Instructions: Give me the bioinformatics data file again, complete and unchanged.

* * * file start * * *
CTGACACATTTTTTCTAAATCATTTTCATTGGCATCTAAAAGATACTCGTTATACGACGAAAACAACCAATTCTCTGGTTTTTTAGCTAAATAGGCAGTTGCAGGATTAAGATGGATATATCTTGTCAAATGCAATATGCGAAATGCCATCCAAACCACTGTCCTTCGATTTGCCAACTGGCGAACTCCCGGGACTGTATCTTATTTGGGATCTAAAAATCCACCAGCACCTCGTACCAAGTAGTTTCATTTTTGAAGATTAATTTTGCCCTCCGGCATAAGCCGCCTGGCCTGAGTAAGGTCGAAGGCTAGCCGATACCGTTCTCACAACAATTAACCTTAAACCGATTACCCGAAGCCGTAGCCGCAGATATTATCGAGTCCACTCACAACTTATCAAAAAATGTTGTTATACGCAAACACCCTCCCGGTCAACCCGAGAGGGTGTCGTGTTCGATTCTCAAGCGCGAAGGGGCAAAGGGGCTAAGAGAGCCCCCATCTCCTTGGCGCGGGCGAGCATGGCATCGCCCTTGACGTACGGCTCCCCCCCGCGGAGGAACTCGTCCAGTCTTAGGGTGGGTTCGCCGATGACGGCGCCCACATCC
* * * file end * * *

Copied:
CTGACACATTTTTTCTAAATCATTTTCATTGGCATCTAAAAGATACTCGTTATACGACGAAAACAACCAATTCTCTGGTTTTTTAGCTAAATAGGCAGTTGCAGGATTAAGATGGATATATCTTGTCAAATGCAATATGCGAAATGCCATCCAAACCACTGTCCTTCGATTTGCCAACTGGCGAACTCCCGGGACTGTATCTTATTTGGGATCTAAAAATCCACCAGCACCTCGTACCAAGTAGTTTCATTTTTGAAGATTAATTTTGCCCTCCGGCATAAGCCGCCTGGCCTGAGTAAGGTCGAAGGCTAGCCGATACCGTTCTCACAACAATTAACCTTAAACCGATTACCCGAAGCCGTAGCCGCAGATATTATCGAGTCCACTCACAACTTATCAAAAAATGTTGTTATACGCAAACACCCTCCCGGTCAACCCGAGAGGGTGTCGTGTTCGATTCTCAAGCGCGAAGGGGCAAAGGGGCTAAGAGAGCCCCCATCTCCTTGGCGCGGGCGAGCATGGCATCGCCCTTGACGTACGGCTCCCCCCCGCGGAGGAACTCGTCCAGTCTTAGGGTGGGTTCGCCGATGACGGCGCCCACATCC